The Almaty plaintiffs in a Jan. 5 letter to the federal magistrate overseeing the case complained that Sater's lawyers at Moses & Singer were slow-walking production of documents. The law firm provided the last of the subpoenaed records a few days later.
The letter says bank records "demonstrate that the entities listed in the subpoena were involved in the money laundering schemes" described in the case.
The plaintiffs' letter then outlines how looted bank funds were used to acquire various properties.
In all at least $36 million was funneled through the Moses & Singer trust account for client funds, the judge was told.
Real estate is a favorite vehicle for money laundering because property records are not linked to Internal Revenue Service or Securities & Exchange Commission computers. That greatly reduces the risk that schemes will be detected.
Even when they are discovered collecting the records and matching them to transactions is costly and time-consuming. A 20% actual cut in the IRS budget in the last decade makes the service struggle just to process tax returns. A further unexpected stress on the IRS is processing pandemic relief checks.
The plaintiffs said bank records show that in 2013, "Sater used several of his shell companies to wire Moses & Singer proceeds from the Tri-County Mall sale, an investment again funded with the Kazakh Entities' stolen funds…
"Sater transferred $36 million of the Tri-County proceeds to the account of his company, Sands Point Partners Fund L.P. Then Sater withdrew $2 million in cash, transferred $950,000 directly to Moses & Singer, and then transferred $32 million to the account of Sands Point Partners Group GP."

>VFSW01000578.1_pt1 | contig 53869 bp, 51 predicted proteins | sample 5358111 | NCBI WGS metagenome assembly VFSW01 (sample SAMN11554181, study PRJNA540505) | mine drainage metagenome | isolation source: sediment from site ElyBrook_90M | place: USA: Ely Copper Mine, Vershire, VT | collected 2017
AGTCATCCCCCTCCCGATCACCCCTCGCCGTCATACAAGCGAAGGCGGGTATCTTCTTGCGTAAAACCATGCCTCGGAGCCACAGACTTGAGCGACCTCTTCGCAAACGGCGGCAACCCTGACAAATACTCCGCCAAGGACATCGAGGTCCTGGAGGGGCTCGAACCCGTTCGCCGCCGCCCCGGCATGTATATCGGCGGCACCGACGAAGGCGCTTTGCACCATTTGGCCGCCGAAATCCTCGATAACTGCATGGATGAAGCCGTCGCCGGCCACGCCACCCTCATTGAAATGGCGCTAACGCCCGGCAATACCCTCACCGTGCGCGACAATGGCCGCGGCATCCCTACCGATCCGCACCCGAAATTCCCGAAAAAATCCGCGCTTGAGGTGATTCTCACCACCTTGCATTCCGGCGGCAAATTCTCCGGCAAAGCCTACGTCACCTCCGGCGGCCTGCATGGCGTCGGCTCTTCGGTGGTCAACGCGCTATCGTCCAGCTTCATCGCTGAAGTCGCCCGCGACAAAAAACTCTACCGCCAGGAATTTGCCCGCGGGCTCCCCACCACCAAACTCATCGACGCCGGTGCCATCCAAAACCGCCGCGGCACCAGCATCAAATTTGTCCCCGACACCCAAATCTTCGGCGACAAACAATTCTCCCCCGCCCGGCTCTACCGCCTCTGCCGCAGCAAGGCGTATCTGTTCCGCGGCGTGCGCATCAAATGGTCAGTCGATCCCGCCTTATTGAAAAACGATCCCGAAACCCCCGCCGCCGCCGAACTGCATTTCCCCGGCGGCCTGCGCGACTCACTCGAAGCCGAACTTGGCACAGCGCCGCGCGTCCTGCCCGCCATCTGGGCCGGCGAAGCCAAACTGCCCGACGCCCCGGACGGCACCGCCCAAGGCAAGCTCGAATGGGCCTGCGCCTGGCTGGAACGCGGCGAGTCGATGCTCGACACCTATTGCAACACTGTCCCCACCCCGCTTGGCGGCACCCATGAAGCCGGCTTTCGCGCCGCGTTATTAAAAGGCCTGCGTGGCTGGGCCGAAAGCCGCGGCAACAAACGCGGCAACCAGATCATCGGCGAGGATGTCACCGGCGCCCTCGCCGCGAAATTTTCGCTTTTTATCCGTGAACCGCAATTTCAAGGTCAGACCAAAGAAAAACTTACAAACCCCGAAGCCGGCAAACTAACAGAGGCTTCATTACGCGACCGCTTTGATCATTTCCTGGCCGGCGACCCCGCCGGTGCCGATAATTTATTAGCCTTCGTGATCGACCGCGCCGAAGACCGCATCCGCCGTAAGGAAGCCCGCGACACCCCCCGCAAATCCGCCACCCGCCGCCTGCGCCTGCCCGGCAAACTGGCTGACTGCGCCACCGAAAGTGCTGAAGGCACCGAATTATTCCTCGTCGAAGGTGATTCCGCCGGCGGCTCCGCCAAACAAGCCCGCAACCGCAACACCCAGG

Sater controls Sands Point, court papers show.
The papers also describe how others in the alleged loot-and-hide scheme benefitted from Sater and the complicity of Moses & Singer and lawyer Wolf, a partner of the law firm.
Congress requires Suspicious Activity Reports by firms and their lawyers, rules that the American Bar Association has worked to curtail. If Wolf or anyone at Moses & Singer had reason to suspect illicit funds were involved they could be prosecuted, losing under the crime-fraud exception the confidentiality that clients and lawyers enjoy.
The court papers hint at conflicts among the bank thieves and money launderers, a network whose members are either suspected of or have been convicted of major crimes including kill-the-witness murder.
The $440 million Almaty theft is connected to a larger scheme in which an estimated $10 billion was looted from the government of Kazakhstan.
In December a British court froze about $5 billion of the money.
Questions about whether any of that money was laundered via Trump real estate deals are being pursued in other litigation.
Those questions arise in part because Trump's personal lawyer, Giuliani, has had extensive dealings going back at least 14 years with the shadowy and corrupt world of Kazakh petroleum interests. Giuliani has represented people who call themselves businessmen. Yet local news accounts and court documents in Almaty characterize them as gangsters.